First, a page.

With farm sector seen as a key support to growth against the mayhem triggered by the pandemic, these companies sense an opportunity to increase sales betting on rural and small town India. “While our overall ticket sizes have gone down, the huge number of new consumers that have come on board from Bharat have made up for that loss. As a result, our sales have doubled compared to pre-Covid,” said a senior executive at one of India’s leading ecommerce companies, who did not wish to be quoted.
Sample this: Around 65% of Amazon India’s orders currently come from small cities and towns. And more than 50% sellers on the US-headquartered retail giant’s marketplace are from tier-2-and-below markets such as Aligarh in UP, Idukki in Kerala, Angul in Odisha and Rajpipla in Gujarat.
Similarly, during the lockdown till August, Amazon’s rival, Walmart-backed Flipkart onboarded 8,000 sellers, with more than 70% of them coming from smaller towns.
“As a homegrown e-commerce marketplace, we are committed to bringing the next 200 million consumers online. ‘Solving for Bharat’ isn’t a strategy for us, it is ‘the business’ for us at Flipkart,” said Rajneesh Kumar, chief corporate affairs officer at the Flipkart Group, which also operates online fashion marketplace Myntra.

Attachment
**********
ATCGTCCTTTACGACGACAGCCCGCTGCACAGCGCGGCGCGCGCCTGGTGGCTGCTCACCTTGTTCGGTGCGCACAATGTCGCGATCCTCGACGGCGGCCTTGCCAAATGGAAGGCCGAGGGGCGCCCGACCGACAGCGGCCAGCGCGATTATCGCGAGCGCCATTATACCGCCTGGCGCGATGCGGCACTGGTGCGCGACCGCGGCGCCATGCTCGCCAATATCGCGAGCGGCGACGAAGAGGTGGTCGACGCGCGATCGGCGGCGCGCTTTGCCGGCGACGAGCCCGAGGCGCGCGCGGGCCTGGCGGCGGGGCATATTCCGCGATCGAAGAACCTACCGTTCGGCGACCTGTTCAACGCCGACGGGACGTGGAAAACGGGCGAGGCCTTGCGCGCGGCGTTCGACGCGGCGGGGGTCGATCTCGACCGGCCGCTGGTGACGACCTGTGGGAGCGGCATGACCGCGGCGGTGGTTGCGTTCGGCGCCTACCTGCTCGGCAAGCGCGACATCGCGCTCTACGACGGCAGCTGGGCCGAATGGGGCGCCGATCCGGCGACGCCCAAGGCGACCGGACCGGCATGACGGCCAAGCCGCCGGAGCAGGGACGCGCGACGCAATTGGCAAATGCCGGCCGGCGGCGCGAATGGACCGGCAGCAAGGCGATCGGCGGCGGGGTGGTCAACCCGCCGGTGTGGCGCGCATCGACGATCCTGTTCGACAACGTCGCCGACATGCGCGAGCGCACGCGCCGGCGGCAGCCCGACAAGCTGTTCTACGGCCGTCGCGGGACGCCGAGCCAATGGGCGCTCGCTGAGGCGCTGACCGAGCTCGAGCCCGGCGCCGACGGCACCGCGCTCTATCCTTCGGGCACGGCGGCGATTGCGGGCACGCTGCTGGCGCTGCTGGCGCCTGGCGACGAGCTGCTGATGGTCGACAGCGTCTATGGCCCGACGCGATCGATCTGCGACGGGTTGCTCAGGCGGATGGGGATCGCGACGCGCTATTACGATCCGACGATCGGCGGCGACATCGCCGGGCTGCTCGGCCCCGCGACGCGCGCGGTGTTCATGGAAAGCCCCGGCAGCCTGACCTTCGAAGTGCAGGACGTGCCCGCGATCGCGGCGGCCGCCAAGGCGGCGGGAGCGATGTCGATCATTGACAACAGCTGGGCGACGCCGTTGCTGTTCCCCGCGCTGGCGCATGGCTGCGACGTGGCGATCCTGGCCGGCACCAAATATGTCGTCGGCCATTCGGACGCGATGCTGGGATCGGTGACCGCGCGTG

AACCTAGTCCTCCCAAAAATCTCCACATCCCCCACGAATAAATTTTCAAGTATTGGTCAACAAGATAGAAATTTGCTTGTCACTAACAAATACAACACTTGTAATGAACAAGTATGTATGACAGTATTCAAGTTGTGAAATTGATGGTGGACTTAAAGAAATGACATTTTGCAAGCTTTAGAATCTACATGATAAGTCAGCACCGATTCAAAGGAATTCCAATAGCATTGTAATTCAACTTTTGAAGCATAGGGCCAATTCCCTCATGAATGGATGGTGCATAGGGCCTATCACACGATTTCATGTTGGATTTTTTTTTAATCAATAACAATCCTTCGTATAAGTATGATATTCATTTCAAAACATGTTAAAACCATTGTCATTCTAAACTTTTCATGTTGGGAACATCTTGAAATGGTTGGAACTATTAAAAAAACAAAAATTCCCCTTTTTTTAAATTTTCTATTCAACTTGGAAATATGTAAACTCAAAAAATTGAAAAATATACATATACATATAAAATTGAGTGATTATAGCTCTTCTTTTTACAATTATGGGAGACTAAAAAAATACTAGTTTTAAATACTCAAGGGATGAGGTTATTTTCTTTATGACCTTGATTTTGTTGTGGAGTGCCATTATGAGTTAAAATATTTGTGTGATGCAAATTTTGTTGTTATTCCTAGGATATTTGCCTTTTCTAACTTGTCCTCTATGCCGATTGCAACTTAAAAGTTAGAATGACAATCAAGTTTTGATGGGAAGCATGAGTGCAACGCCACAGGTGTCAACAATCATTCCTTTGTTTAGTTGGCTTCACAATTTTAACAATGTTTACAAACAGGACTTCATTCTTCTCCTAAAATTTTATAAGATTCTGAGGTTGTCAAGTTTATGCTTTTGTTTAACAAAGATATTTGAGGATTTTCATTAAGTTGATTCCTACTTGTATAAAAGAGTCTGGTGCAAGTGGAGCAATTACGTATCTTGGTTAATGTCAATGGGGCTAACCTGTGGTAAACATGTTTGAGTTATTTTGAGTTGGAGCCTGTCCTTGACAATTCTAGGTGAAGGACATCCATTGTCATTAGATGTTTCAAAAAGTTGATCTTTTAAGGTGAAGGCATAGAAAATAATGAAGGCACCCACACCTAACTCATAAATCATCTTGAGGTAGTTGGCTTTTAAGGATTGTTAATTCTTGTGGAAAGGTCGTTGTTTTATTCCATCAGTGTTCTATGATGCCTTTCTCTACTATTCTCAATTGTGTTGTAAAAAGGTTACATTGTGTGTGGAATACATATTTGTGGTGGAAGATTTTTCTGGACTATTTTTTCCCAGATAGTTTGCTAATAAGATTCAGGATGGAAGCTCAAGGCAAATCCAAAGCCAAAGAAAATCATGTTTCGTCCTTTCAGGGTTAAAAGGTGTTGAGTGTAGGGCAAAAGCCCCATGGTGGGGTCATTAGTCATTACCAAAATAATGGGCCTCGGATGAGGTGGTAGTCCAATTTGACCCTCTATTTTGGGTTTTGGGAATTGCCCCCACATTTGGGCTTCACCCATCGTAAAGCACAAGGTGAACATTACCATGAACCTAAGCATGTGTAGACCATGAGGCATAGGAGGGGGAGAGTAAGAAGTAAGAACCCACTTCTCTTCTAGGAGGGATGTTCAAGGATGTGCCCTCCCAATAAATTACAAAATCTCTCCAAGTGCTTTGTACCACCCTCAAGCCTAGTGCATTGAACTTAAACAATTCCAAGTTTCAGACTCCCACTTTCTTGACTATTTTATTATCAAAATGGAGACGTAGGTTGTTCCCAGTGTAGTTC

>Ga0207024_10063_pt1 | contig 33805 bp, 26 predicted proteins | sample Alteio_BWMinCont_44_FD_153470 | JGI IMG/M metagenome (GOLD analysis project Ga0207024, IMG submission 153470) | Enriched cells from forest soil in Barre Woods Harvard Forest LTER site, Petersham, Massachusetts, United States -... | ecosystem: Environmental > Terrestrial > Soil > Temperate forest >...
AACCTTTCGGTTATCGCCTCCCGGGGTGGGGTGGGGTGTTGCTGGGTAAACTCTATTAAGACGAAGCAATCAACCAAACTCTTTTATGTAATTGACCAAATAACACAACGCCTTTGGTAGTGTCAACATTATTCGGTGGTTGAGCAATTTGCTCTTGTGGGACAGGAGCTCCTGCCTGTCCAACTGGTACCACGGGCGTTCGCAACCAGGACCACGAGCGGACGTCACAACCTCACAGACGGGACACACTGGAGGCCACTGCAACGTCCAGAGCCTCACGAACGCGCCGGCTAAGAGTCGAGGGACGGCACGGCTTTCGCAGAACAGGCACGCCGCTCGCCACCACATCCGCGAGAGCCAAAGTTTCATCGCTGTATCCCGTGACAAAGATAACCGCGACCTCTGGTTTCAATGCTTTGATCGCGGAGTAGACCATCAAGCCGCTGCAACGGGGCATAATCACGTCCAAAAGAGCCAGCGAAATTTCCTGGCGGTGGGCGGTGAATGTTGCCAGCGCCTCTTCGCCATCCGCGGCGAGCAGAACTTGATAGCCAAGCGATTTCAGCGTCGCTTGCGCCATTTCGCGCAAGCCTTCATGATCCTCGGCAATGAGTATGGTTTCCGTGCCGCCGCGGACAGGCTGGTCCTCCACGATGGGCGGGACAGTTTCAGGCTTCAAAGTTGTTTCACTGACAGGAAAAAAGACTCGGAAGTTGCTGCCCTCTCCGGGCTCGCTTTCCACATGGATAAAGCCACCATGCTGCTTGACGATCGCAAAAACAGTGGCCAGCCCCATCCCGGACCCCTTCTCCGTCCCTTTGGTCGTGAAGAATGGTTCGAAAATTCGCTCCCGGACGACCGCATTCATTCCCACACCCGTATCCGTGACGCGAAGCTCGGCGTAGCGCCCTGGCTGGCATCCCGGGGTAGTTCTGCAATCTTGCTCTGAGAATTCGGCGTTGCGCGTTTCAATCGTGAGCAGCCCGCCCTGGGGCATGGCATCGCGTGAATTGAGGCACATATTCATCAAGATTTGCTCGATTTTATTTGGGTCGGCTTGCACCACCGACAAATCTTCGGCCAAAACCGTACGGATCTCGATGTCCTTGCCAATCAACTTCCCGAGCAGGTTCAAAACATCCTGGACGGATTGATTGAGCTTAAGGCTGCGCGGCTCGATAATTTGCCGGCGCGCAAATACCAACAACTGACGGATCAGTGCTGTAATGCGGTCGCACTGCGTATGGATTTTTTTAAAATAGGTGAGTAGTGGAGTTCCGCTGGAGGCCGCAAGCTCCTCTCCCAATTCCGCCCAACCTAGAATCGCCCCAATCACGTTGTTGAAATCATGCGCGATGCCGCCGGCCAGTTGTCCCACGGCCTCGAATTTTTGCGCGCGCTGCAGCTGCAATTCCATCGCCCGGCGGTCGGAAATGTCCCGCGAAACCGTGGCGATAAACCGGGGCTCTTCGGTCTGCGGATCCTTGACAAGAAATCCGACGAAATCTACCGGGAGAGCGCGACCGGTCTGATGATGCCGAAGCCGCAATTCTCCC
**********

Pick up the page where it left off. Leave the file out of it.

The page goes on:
The strong push into rural and semi-urban markets was made possible by several initiatives specific to the Indian market such as voice, video and vernaculars launched by these companies.
“Hundreds of thousands of Amazon customers from tier-1, -2 and -3 cities across Uttar Pradesh, Bihar, Maharashtra, Rajasthan, Punjab, Chhattisgarh, Jharkhand, Telangana and Himachal Pradesh have switched to the Hindi shopping experience,” said an Amazon India spokesperson. “In the past five months, the adoption of the Hindi shopping experience has grown by 3X.”
The bumper crop estimates have also added to the attraction of the rural and small town markets. According to an estimate by Care Ratings, if all goes well, there could be over Rs 26,000 crore of income that would be spent across various commodities and services after adjusting for investment, inputs and savings.
Using the spending pattern in the National Sample Survey Office (NSSO) surveys, the ratings agency estimates that a little over 45% of Rs 26,600 crore could be spent on clothing & footwear (25%) and on durable goods (over 20% on automobiles, electronics, etc) ahead of the festive season. This would be a result of the increased spending due to the robust kharif crop.
That may be a huge boost to the economy, which is expected to post a sharp contraction in the current fiscal year due to the impact of the strict lockdown. Most economists expect the contraction to be in the range of 5-15%. Brick-and-mortar retailers, too, have turned their attention to the hinterlands.
“There has not only been a reverse migration of blue collar workers. Thousands of white collar workers too have gone home to live with their parents because of work from home,” said Arvind Mediratta, MD & CEO at Metro Cash & Carry, one of India’s leading B2B wholesalers. “They, too, are now adding to the demand.”